Sunday, February 17, 2019

Astronomer John Irwin: A Familial and Veblen Connection

One of my favorite astronomers from my youth turns out to have had a connection to Oswald Veblen. John Irwin was a colleague of my father's who loved kids and hiking as much as he loved astronomy. He'd stop by Yerkes Observatory for American Astronomical Society meetings, and my older sister remembers him getting down on his hands and knees in the living room of the director's house and giving her a horse ride. As a kid growing up around astronomers, you remember those few that would come down to your level, and John was one of those who would literally do that.

I remember him from family visits to Chile in the mid-1960s, where he was living with his wife on top of the next mountain over from Tololo, where my father would have observing runs. (Note: In reading recently a bio of the well-known popularizer of astronomy, Neil deGrasse Tyson, I noticed that he did his graduate observing at Tololo.) John was doing the site surveying work that lays the groundwork, so to speak, for siting new observatories in the northern Chilean desert--one of the best places in the world to do astronomy. One of the mountains he explored, Las Campanas, would two decades later be the site for the Magellan telescopes--my father's last design project.

One thing observatories in the desert need is a water supply, and one day John took my brother and me on a hike down the mountain to check the flow in the creek from which Tololo drew its water. We were hiking down a steep slope when I lost my footing and did what must have looked like a wild improvisatory dance as I slid down the mountainside, trying to break my momentum. When I finally came to a stop, unscathed, he congratulated me on my footwork. That sort of compliment means a lot to a kid, and it's always stayed with me.

He told us about a mountain that had many false summits, that is, the climber would look up and think the summit close at hand, only to discover that the mountain continues up and there is much hiking still to do. A climber, tight against the mountainside with limited view of what's above, can be fooled multiple times before finally reaching the top. That story has come to resonate with life and work in general. John loved mountains so much that he celebrated his 85th birthday by climbing his favorite mountain, Mount Whitney, in the Sierra Nevadas of California. His father's family was from Philadelphia, and claimed Ben Franklin as an ancestor.

Along with his Veblenesque combining of intellect and a love of the outdoors, John has a familial connection to Princeton and its math department. He was born in Princeton in 1909, while his mathematician father, Frank Irwin, was serving an instructorship from 1908-11, alongside Veblen, who had arrived three years earlier. Both were hired by Henry Fine, for whom the PU mathematics building is named.

As a young man, John lived for awhile in Iowa City, Veblen's home town, and was one of the first astronomers to write, back in 1948, about the potential of the early computers that Veblen had done so much to bring into being.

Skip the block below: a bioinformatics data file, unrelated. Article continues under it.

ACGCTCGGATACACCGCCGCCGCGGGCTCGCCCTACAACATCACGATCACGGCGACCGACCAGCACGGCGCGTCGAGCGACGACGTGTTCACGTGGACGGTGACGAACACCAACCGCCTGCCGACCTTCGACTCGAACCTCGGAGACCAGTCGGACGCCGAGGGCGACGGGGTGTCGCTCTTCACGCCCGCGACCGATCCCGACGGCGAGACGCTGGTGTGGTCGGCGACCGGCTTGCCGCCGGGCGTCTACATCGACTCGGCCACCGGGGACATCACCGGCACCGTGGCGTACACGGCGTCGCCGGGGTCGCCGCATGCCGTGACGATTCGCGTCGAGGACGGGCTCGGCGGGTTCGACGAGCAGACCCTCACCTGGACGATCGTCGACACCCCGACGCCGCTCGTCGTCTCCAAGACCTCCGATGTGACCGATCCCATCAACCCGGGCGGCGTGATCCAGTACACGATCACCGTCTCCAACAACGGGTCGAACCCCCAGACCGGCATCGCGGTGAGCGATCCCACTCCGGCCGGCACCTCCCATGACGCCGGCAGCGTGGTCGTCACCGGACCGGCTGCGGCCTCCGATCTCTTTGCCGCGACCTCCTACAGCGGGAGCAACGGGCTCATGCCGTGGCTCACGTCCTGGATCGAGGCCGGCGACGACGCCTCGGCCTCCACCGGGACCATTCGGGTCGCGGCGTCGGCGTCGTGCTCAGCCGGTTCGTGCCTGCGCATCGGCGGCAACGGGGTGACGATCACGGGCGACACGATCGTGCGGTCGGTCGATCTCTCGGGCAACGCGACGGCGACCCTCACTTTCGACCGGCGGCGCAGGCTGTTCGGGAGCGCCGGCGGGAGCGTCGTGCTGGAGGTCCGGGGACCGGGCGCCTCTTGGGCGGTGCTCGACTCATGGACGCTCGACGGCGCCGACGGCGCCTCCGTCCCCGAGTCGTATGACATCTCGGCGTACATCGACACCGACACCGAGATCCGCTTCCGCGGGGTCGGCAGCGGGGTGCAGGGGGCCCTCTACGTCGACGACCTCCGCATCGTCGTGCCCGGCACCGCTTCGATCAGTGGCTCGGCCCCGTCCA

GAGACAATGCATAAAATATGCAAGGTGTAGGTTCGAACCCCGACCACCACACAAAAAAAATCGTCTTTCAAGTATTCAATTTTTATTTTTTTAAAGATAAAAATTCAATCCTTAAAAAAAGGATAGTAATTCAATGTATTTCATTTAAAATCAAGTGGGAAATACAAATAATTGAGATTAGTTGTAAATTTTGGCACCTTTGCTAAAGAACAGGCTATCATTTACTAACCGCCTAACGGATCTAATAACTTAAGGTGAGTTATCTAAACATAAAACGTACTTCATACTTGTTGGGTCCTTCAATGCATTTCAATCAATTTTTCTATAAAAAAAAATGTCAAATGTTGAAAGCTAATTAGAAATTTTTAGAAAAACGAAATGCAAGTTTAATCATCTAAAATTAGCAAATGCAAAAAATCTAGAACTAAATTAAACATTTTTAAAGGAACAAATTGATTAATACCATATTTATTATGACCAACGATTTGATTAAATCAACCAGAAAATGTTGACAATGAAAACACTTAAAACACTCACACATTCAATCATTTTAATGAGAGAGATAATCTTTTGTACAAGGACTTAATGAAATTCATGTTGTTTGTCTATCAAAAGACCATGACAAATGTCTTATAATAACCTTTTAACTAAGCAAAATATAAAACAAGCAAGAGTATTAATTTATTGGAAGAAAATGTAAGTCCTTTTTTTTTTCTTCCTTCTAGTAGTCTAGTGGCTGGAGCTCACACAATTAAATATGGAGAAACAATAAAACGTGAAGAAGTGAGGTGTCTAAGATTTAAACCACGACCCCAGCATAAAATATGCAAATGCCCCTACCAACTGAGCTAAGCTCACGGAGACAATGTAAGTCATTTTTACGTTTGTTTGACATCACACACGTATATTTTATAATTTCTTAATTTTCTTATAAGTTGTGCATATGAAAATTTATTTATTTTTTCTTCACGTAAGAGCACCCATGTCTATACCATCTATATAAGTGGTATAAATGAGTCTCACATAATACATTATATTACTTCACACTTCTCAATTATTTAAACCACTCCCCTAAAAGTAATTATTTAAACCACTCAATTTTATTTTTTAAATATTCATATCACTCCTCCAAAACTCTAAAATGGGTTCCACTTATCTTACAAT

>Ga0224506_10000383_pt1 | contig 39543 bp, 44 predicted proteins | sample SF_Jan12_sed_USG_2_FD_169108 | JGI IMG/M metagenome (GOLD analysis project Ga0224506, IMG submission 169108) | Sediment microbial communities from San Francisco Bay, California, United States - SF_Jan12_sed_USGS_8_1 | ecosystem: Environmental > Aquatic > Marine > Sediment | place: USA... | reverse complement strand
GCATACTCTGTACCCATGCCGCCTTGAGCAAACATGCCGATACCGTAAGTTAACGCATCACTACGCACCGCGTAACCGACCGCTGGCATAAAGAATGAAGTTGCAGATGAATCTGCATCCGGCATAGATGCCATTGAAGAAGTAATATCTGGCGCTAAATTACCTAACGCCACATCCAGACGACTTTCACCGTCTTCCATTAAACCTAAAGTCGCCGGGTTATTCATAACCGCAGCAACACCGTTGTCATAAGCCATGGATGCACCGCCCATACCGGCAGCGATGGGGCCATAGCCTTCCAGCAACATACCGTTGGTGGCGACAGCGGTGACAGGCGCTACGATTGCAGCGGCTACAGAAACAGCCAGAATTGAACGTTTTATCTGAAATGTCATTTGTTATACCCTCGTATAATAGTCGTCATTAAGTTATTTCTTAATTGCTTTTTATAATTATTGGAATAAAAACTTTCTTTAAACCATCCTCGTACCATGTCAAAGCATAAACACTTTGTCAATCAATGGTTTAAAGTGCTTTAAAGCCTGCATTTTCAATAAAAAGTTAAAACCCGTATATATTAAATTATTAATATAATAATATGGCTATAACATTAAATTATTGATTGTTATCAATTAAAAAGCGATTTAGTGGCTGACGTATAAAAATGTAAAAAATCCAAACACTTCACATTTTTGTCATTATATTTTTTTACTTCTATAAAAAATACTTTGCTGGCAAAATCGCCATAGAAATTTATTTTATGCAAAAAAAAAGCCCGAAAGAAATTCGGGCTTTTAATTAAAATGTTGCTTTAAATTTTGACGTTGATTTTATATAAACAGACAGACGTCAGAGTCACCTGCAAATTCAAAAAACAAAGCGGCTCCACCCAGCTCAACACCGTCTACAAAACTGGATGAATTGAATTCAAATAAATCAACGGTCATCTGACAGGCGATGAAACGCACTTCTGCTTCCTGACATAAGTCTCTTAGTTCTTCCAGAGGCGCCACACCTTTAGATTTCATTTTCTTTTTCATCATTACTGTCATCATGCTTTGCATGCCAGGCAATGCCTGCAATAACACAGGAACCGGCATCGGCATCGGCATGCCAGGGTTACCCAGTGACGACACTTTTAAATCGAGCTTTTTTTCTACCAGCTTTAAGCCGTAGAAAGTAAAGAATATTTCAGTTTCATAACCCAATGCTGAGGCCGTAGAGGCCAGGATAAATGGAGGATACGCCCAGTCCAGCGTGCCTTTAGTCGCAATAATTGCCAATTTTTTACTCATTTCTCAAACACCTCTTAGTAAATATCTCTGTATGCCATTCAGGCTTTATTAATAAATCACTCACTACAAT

During one of those visits to the mountains of Chile in the mid-1960s, my family drove one evening over to the mountain where John and his wife had their house. After dinner we played Hearts. I'm guessing it was his favorite card game, and quickly became ours. "I smell smoke," John would say ominously, when he surmised that someone was trying to flush the queen of spades. Other things John liked to say were "Much grass, poor flavor"--his comic play on the Spanish "muchas gracias, por favor"--and "We're off in a pile of monkey vomit," spoken with mock grandness at the beginning of a journey, lest we take human enterprise too seriously.

At some point that evening, I went outside and walked to the edge of the mountain, maneuvering around boulders and the droppings of goats. At the edge, lit by a deep universe of stars and moon, was a frozen ocean, extending out as far as I could see. It was the top of the massive cloud of fog that would move inland each night from the Pacific coast, bringing moisture to the desert. I wish everyone could have such vistas growing up, where the landscape draws your eye to look farther and farther into the distance, with the quality of the air the only limit. Maybe, with vistas like that to open up our minds and expand our thinking, we might take better care of that thin skin of air that comprises the earth's atmosphere, and take more of an interest in what lies ahead.

John Henry Barrows Irwin completed his itinerant astronomical career at Kean University, halfway between where his father grew up in Englewood, NJ, and his birthplace in Princeton. For retirement, he moved with his wife to Tucson, where he spent his last 20 years, climbing mountains.

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